HEALTH INSURANCE FOR CANCER PATIENTS (Page 2)

(www.cancerandcareers.org)

When Your Insurer Says No, Take Action

Despite your best efforts and a positive attitude, your insurer may still turn down a request for a specific treatment, a favorite doctor or other care. Don't take no for an answer if you feel strongly about your request -- at least not before exhausting all avenues of appeal.

  • First, try to negotiate yourself. Call the insurance plan representative or the managed care patient representative and explain your request and your reason for making it.
  • Call in the troops. Depending on how your insurance is administered, it may be possible to appeal and get a denial overturned just by working with your company's benefits manager or a representative in Human Resources.
  • Make a formal appeal. You can get substantial help doing this. The Patient Advocate Foundation, for instance, outlines the steps and includes sample letters in its booklet, "Your Guide To the Appeal Process," which can be downloaded from its Web site (www.patientadvocate.org) or requested by mail by writing the headquarters at 753 Thimble Shoals Blvd., Suite B, Newport News, VA 23606.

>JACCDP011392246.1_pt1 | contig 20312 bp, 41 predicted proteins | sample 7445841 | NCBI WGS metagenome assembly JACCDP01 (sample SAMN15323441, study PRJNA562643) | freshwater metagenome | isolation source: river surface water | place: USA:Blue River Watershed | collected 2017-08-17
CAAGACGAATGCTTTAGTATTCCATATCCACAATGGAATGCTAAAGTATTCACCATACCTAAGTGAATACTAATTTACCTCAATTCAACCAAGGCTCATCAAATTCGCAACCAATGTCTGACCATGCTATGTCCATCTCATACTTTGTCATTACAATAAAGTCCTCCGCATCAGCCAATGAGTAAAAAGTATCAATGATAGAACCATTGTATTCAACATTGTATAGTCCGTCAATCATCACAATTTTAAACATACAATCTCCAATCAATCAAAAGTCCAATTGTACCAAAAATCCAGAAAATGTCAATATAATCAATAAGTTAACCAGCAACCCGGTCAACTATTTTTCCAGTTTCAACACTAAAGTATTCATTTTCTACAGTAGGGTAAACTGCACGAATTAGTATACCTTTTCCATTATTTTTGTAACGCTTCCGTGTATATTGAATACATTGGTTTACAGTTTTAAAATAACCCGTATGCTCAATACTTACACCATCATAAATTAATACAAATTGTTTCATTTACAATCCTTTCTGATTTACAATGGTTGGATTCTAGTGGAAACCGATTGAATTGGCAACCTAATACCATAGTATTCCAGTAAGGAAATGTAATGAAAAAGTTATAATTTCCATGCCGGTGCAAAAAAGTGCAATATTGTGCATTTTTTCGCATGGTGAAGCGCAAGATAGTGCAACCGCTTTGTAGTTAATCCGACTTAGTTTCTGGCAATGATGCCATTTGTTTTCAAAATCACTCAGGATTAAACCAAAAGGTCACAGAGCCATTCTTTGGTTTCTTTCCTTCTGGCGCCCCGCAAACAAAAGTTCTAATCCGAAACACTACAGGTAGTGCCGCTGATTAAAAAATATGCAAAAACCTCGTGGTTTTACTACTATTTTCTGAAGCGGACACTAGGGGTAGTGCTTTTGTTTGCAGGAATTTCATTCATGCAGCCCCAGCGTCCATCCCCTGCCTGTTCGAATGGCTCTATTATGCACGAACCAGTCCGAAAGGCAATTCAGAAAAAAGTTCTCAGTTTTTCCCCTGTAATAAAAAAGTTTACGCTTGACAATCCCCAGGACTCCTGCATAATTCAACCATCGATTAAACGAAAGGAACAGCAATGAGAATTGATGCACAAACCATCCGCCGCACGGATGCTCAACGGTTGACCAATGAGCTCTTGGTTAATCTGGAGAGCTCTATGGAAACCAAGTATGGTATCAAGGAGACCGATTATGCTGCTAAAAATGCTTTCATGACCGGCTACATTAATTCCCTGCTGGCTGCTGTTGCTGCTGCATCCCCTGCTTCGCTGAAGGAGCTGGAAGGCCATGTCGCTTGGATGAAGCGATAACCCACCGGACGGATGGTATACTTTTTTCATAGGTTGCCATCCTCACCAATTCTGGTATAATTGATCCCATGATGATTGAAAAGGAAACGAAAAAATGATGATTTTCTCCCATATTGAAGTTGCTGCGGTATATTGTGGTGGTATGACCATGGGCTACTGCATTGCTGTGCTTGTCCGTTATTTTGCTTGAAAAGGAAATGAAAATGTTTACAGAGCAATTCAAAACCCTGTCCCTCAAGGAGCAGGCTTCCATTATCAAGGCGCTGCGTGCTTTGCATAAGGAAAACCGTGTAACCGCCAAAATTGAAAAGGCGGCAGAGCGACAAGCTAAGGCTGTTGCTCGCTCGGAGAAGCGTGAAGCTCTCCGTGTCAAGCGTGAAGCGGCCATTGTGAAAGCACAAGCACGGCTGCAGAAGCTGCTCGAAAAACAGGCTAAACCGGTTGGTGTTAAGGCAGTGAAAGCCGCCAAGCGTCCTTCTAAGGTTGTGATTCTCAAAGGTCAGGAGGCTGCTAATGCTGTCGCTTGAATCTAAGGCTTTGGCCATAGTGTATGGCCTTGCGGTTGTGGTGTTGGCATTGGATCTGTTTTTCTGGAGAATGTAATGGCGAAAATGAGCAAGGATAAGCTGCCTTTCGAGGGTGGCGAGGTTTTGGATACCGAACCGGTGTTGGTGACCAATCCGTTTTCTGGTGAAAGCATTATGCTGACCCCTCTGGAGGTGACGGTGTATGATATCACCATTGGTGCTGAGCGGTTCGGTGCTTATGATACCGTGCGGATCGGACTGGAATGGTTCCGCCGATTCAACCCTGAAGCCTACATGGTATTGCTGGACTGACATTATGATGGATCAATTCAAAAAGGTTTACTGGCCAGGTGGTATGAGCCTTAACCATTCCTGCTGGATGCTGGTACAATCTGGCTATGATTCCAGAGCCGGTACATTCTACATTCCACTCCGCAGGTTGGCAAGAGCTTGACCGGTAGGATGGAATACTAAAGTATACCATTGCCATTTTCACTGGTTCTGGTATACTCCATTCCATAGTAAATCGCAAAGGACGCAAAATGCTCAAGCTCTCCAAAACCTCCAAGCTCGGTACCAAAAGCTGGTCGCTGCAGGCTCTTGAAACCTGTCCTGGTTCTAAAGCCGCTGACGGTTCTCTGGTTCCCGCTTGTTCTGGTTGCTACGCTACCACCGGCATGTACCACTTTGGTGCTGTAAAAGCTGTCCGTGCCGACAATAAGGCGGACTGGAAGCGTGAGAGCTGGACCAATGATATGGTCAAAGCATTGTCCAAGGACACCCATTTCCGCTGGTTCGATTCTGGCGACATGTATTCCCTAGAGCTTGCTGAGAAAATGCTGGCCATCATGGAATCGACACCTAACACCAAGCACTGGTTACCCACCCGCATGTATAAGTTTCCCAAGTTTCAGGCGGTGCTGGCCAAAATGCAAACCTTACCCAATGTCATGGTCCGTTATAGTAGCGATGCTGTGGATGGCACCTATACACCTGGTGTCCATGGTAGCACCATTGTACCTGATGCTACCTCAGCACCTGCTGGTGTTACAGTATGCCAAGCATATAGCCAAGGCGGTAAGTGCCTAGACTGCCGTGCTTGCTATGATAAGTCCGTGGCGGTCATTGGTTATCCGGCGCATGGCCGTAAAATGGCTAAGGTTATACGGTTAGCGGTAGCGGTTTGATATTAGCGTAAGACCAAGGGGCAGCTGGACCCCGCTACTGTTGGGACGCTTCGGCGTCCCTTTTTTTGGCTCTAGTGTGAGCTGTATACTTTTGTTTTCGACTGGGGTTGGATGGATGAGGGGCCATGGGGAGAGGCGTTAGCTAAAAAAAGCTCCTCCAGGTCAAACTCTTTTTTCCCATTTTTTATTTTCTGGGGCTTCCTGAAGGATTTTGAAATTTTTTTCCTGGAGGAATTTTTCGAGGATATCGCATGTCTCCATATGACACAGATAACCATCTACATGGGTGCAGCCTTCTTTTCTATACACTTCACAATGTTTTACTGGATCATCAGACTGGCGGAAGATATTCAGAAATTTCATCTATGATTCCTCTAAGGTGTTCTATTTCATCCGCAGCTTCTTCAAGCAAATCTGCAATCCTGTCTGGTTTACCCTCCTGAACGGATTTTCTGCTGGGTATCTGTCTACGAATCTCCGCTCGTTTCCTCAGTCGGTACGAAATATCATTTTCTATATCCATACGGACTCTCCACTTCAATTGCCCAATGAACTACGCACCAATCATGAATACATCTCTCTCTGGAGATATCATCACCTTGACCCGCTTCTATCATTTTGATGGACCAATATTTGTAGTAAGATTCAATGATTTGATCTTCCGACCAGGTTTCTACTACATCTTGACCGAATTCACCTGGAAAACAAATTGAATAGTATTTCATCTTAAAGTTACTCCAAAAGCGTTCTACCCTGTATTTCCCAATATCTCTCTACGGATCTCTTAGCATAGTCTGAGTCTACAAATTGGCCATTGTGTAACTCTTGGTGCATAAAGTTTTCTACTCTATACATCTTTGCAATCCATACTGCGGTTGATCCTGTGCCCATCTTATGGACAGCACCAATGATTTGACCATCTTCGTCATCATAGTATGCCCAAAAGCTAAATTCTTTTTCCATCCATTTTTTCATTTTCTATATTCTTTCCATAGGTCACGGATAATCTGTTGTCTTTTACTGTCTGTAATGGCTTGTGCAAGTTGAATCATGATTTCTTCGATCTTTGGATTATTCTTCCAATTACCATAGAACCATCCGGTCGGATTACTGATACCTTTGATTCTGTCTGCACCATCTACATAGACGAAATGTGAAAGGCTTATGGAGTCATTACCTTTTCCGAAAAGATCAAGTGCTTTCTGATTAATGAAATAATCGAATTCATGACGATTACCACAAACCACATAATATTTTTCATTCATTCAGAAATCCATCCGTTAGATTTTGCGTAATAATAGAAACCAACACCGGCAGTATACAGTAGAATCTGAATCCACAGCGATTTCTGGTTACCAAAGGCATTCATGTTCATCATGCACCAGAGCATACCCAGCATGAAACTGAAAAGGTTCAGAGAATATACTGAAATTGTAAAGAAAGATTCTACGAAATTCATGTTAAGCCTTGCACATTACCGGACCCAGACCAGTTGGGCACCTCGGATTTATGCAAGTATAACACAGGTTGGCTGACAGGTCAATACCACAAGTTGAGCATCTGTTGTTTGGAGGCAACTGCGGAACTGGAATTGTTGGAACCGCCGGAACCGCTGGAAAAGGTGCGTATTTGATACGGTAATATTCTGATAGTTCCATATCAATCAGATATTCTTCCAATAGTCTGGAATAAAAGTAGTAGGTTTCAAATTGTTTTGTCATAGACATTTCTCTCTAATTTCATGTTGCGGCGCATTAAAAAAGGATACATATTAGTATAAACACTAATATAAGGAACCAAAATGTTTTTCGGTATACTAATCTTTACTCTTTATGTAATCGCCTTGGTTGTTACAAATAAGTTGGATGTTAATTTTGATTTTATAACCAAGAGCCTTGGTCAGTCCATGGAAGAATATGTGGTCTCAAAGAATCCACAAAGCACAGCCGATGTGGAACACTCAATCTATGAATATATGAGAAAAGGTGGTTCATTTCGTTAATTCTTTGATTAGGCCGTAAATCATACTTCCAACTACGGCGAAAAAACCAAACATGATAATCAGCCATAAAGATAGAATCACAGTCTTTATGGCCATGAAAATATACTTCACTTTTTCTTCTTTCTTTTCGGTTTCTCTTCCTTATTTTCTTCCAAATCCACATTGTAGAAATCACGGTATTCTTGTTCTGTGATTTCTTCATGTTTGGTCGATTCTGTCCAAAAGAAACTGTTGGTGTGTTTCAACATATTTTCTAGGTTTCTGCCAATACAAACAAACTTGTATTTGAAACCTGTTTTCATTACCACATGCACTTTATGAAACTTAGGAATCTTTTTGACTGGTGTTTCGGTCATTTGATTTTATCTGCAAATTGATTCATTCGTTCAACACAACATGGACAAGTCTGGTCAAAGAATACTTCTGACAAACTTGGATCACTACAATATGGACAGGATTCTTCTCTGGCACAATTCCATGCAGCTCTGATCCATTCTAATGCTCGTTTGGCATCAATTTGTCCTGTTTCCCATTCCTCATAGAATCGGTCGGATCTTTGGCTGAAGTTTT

Before writing the appeal letter, the guide suggests, be sure you understand your diagnosis and your coverage; get a copy of the denial letter and understand the basis on which the treatment or other care has been denied. According to provisions in the Federal Employee Retirement and Income Security Act (ERISA), a specific reason for the denial should be stated in the letter. If you don't understand specifics in the letter, call the plan and ask for a contact person; have the representative explain exactly why the care has been denied.

  • Call in more troops. In addition to your own appeal letter, you might also ask your physician to write a letter explaining why the treatment is crucial. To add even more weight to your case, consider adding studies from medical journals (your doctor may have these on hand) proving that the treatment or other care that is being denied is, in fact, effective.
  • Follow up promptly and properly. When you file the appeal, make sure you know the length of time it will take to get a response. (This information may be included in your insurance plan, or you may have to ask.) If you get a telephone call telling you the denial has been overturned, get it in writing before celebrating your victory.. If you get a second denial, you need to ask for that in writing too. You may be able to appeal it again, sometimes to an external review board of experts not involved with the insurance plan.
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